Along with these estimates we constantly network, talking to locals and people we meet along the way hoping to get a lead. E.g., today Monique met a gentleman at the dog park who is a plasterer. They talked for some time, his dog and our dog playing enthusiastically with each other like cosmic friends who haven’t seen each other in eons, discussing what each did for employment and enjoyment. He shared pictures as the discussion became more friendly and personal to better understand the character of the other. After some time, the gentleman who we shall call Emerald, asked for Moniques number and offered to send us some business if he heard of anyone who needed some painting done. This is our most favorable way to network, nonchalant conversation. Although we do, occasionally, get opportunities this way it also comes with cancellations.


On more than one occurrence we have arrived at a job site to only hear it has been canceled. I can recall one job where we finished three quarters of the home only to hear the financial backing had fallen through and the job was no more. We both, Monique and I, enjoy seeing things through to completion so it was disappointing not to be able to finish. We understand this was beyond our control and derived from nothing we had done, but we still felt awkward leaving the job uncomplete. Another time we showed up to the job site the morning of only to receive a call telling us they had chosen to go another route. This being after we made the 35 mile drive, one way, to the defined location. Still on another occasion we were informed, during our walkthrough and estimate, that multiple days would be required and the workload was sufficient enough to involve three complete days. Unfortunately when we arrived they changed plans and only had one day worth of work. This not only plays havoc on scheduling but also on the amount of work we do. These obstacles make it difficult to maintain an upbeat attitude.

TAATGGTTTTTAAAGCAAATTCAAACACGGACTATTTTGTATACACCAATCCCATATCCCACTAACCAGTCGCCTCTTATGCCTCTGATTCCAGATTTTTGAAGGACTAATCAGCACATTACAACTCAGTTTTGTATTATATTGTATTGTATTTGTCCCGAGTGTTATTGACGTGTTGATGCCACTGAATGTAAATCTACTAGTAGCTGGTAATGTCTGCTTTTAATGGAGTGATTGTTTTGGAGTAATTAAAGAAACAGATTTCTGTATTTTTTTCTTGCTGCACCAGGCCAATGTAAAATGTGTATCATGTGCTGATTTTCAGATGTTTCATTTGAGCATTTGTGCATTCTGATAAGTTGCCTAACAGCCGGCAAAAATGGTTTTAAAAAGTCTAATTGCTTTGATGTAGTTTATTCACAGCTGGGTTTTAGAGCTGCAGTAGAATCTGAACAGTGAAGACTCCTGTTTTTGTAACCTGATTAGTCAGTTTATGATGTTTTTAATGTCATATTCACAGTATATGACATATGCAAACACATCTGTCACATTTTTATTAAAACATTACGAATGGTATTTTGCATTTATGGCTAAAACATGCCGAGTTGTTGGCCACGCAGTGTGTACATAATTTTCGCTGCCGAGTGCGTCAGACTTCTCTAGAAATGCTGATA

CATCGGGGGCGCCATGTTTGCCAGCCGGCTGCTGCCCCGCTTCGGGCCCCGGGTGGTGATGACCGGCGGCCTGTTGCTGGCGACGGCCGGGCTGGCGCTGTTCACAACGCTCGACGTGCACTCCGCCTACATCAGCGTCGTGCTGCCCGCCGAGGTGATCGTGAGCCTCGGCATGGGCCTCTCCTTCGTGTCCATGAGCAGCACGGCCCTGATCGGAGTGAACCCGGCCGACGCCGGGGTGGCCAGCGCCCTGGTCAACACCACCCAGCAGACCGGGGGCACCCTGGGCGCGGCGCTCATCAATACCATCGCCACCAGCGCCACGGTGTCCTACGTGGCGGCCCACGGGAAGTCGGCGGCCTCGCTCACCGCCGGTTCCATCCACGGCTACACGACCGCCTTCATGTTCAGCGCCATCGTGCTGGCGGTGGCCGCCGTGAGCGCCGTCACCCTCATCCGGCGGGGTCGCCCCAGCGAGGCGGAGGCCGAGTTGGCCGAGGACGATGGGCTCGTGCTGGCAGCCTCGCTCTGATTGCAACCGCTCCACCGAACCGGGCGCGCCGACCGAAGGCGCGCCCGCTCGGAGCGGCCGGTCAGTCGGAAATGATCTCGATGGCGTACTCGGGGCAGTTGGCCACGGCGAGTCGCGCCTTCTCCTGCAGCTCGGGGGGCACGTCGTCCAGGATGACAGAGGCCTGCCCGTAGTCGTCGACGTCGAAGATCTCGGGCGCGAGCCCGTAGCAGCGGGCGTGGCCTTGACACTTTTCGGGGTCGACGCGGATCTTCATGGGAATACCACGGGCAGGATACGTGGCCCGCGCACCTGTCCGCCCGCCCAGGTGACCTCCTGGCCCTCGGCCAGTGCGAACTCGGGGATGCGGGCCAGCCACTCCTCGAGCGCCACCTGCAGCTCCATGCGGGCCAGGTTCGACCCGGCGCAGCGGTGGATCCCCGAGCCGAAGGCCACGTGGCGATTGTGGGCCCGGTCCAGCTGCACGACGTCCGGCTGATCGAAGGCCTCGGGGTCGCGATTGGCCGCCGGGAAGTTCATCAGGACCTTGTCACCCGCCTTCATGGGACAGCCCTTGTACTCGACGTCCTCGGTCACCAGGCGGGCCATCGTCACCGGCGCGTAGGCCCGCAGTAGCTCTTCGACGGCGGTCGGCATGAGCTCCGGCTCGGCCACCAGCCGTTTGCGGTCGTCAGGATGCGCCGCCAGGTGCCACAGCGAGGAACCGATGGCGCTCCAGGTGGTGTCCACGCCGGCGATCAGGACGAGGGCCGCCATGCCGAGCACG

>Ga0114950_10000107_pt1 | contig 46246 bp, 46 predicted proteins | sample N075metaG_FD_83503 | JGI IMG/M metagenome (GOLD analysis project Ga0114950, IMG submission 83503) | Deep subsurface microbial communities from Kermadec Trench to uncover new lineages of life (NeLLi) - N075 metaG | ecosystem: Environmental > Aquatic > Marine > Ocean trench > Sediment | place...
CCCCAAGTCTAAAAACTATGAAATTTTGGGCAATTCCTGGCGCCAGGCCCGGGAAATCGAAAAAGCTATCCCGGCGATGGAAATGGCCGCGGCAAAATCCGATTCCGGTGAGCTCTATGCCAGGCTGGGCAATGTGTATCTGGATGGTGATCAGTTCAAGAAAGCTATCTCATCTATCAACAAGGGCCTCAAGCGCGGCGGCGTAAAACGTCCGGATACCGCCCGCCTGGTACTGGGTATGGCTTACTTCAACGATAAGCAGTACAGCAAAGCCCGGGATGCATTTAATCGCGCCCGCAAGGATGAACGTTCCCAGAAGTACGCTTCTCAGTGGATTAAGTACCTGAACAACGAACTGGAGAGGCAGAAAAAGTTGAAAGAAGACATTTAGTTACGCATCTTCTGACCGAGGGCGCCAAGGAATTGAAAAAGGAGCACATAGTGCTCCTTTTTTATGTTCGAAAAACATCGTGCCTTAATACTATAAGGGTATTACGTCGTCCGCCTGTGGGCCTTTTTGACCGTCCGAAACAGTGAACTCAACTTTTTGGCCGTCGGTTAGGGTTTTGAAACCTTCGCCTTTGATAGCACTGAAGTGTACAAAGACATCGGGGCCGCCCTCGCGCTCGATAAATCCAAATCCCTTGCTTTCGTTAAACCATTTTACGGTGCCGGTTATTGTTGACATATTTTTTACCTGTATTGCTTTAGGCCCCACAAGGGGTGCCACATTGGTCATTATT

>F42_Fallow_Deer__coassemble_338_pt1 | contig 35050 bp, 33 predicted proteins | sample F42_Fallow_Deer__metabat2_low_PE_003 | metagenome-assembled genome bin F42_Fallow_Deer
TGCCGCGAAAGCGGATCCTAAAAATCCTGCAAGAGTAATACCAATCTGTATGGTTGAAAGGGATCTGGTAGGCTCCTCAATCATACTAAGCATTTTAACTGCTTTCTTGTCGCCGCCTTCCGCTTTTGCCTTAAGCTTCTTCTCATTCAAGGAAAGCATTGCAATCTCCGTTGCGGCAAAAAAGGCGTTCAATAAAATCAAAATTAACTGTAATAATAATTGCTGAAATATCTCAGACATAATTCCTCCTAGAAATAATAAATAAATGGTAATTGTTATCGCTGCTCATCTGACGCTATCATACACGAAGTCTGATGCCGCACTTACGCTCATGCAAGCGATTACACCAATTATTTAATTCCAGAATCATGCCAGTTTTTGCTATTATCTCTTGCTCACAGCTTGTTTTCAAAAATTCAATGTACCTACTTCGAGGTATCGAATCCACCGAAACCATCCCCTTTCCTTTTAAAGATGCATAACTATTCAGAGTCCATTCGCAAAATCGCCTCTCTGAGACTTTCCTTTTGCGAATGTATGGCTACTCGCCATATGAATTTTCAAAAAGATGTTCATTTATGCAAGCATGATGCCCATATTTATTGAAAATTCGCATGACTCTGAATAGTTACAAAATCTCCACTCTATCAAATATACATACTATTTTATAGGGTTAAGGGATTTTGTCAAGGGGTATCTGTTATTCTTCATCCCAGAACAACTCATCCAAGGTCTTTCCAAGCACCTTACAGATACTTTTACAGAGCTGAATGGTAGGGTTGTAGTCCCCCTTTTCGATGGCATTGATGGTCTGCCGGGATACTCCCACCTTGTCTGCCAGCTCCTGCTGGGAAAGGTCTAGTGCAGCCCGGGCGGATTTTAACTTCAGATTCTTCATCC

I found myself, especially in these circumstances, feeling completely alone. Abandoned at the helm of a ship whos controls and understanding are foreign. I stood upon this deck, shirtless and battered by howling sleet as evolutions fury unfolded. Hopeless, everlasting privation gnawing at my insides, muttering words of vicious discouragement. It is in these times that I actually grew an understanding of myself and who I truly am; even if only in the slightest of degrees. As I sulked in my dismay a couple things occured to me. I realized I wasn’t alone. Monique was here, supporting me with encouraging words of optimal positivity and providing a different perspective. I also became aware that my thoughts were influencing me in a negative manner. These unwelcome circumstances are all a part of the life I am living. How I react and adjust to these situations will directly influence my well being and influence those around me. Having a bad attitude or resentment towards another will not provide propitious avenues.